Tumi kothay chile kothay thako

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Tumi kothay chile kothay thako
PrabhatSamgiita trilokesh.png
Music and lyrics
by Prabhat Ranjan Sarkar
Song number 0540
Date 1983 May 24
Place Madhukarnika, Anandanagar
Theme Contemplation
Lyrics Bengali
Music Kaharva + Dadra
⚠ Note
None of the information in this article or in the links therefrom should be deemed to provide the right to reuse either the melody or the lyrics of any Prabhat Samgiita song without prior permission from the copyright holder.
Location in Sarkarverse
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Tumi kothay chile kothay thako is the 540th song of Prabhat Ranjan Sarkar's Prabhat Samgiita.[1][2]


Roman script[nb 1] Bengali script Translation

Tumi kotháy chile kotháy tháko
Keu tá jáne ná
Tomáy je cáy táre miláye náo
Asiim tumi dhará dáo ná

Cáṋder hási malay vátás
Sahás kusum snigdha ákásh
Kehai nahe púrńa vikásh
Ananta tái siimá máne ná

Nrtya kare paramáńu
Manan májhe tryasareńu
Nityakáler bájáo veńu
Ameya je tava dyotaná

তুমি কোথায় ছিলে কোথায় থাকো
কেউ তা জানে না
তোমায় যে চায় তারে মিলায়ে নাও
অসীম তুমি ধরা দাও না

চাঁদের হাসি মলয় বাতাস
সহাস কুসুম স্নিগ্ধ আকাশ
কেহই নহে পূর্ণ বিকাশ
অনন্ত তাই সীমা মানে না

নৃত্য করে পরমাণু
মনন মাঝে ত্র্যসরেণু
নিত্যকালের বাজাও বেণু
অমেয় যে তব দ্যোতনা

Where You've been and where You stay,
There's no one who knows that.
Those who want You, You assimilate;
But, boundless, You evade their catch.

A southern breeze or a lovely smile,
A flower laughing or a placid sky—
None of those is the full exhibit,
And so the Infinite brooks no limit.

Particles, they cavort;
And motes[nb 2] appear in the stream of thought.[nb 3]
You play a flute in perpetuum;
Measureless is Your consequence.


  1. ^ For details on the notation, see Roman Bengali transliteration.
  2. ^ According to the Samsad Bengali-English Dictionary, the word, trasareńu (ত্রসরেণু), has meaning in both physics and philosophy. In terms of physics, it refers to "any of the minute particles of dust appearing to be floating in a stream of light esp. sunlight". In terms of philosophy, it is "a collection of six atoms or three diatoms". As the Bengali book of Prabhat Samgiita[2] prints the word as tryasareńu (ত্র্যসরেণু) and not trasareńu (ত্রসরেণু), this suggests a triangular configuration. In some philosophical circles, the "three diatoms" correspond to the three portions of mind in Ananda Marga spiritual philosophy: citta (crude mental-stuff), ahaḿtattva (subtle mental-stuff), and mahattattva (causal mental-stuff).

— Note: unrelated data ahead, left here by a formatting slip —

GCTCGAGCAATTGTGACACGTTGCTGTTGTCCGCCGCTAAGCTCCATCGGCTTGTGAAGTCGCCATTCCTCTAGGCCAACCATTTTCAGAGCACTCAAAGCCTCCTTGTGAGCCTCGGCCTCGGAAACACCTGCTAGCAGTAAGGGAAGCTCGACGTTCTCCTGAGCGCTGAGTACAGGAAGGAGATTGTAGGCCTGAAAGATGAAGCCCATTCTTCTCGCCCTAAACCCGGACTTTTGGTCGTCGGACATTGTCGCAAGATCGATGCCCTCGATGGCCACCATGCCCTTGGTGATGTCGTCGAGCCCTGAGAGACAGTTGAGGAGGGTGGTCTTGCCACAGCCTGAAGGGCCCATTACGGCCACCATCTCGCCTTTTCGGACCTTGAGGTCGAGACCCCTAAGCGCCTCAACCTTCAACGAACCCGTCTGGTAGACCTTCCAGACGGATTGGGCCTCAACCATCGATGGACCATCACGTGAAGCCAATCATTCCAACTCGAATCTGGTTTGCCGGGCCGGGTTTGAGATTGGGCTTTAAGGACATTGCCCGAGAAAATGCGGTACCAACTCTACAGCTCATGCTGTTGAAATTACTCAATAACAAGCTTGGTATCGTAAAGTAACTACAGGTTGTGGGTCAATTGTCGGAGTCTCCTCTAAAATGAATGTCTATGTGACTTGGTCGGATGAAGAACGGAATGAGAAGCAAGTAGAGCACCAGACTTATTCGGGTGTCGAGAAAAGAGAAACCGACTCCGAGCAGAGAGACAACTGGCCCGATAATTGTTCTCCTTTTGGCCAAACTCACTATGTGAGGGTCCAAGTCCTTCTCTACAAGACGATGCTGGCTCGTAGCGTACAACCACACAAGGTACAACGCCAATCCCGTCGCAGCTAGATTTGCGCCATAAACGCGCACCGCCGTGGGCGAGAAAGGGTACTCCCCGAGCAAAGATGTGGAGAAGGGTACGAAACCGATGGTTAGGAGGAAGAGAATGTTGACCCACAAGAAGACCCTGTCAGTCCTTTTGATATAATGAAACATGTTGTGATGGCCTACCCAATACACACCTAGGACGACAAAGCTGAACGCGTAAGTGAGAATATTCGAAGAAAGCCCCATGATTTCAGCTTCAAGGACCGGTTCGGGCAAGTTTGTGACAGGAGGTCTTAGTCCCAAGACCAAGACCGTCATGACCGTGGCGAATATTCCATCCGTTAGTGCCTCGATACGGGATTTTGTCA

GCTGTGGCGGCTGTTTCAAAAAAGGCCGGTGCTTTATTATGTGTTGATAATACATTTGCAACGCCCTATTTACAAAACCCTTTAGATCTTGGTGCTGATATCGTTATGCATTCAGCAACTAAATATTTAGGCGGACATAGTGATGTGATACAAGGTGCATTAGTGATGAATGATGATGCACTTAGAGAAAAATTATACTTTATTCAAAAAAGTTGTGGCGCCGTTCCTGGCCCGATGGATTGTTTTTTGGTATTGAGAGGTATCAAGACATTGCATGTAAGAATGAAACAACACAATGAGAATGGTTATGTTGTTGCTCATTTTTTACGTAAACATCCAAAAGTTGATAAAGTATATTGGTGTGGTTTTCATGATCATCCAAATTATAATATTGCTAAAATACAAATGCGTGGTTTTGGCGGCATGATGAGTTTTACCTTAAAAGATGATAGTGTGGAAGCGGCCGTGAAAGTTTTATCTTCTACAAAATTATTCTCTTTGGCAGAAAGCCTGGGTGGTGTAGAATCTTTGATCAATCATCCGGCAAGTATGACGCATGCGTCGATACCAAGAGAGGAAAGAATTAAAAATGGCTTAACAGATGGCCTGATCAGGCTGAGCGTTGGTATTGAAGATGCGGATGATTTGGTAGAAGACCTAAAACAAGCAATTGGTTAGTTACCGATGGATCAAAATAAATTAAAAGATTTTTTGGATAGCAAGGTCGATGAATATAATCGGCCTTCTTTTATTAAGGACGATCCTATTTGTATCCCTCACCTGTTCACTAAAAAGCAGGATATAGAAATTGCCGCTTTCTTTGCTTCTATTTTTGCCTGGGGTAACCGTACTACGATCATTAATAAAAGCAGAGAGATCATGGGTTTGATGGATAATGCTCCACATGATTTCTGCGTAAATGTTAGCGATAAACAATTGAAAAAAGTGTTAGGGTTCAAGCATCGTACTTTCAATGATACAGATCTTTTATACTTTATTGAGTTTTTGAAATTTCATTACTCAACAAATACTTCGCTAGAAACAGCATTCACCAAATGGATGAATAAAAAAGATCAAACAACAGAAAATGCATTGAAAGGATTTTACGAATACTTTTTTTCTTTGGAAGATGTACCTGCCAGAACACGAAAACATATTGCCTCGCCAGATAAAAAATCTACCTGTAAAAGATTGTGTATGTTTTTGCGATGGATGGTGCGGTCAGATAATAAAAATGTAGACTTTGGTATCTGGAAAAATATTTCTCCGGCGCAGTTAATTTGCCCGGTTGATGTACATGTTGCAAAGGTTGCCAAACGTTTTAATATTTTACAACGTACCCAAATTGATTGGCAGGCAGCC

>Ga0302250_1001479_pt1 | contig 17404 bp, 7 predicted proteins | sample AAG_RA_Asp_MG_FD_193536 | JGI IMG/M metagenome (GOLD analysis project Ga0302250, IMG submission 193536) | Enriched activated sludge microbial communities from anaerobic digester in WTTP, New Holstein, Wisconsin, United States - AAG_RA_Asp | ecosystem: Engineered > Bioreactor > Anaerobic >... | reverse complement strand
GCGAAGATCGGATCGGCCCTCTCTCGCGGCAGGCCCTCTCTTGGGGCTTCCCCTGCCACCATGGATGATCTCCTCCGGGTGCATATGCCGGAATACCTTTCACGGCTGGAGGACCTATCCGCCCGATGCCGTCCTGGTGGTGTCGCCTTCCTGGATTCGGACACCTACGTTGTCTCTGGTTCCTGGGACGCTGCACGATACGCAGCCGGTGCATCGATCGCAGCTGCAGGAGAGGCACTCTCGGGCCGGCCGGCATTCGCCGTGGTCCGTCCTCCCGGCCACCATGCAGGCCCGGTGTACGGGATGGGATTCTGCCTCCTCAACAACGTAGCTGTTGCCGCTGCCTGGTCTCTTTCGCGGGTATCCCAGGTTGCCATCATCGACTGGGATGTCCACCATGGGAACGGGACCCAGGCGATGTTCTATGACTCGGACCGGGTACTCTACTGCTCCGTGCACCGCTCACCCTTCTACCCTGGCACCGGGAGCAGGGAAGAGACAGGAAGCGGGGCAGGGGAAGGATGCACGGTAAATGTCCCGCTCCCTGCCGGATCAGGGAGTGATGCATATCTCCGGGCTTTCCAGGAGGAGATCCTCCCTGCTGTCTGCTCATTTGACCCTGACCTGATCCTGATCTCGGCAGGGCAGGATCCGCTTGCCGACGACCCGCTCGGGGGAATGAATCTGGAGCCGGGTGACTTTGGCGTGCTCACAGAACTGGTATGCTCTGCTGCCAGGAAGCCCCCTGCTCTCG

3. ^ Perhaps this is a reference to the emergence of unit mind in the transition from saiṋcara to pratisaiṋcara in the cycle of creation (as conceived in Ananda Marga spiritual philosophy). Saiṋcara is the analytic phase in which the One becomes many. Pratisaiṋcara is the synthetic phase in which the many individually progress and ultimately merge again with the One.


  1. ^ Sarkar, Prabhat Ranjan (2019) Prabhat Samgiita Songs 501-600 Translated by Acarya Abhidevananda Avadhuta (3rd ed.) Tel Aviv: AmRevolution, Inc. ASIN B082X65YMB ISBN 9781386728276 
  2. ^ a b Sarkar, Prabhat Ranjan (1994) Acarya Vijayananda Avadhuta, ed. Prabhat Samgiita Volume 2 (in Bengali) (2nd ed.) Kolkata: Ananda Marga Publications ISBN 81-7252-084-0 

Musical notations


Preceded by
Bandhu tomar rupera chatay
Prabhat Samgiita
With: Tumi kothay chile kothay thako
Succeeded by
Mukhar prate niirav kena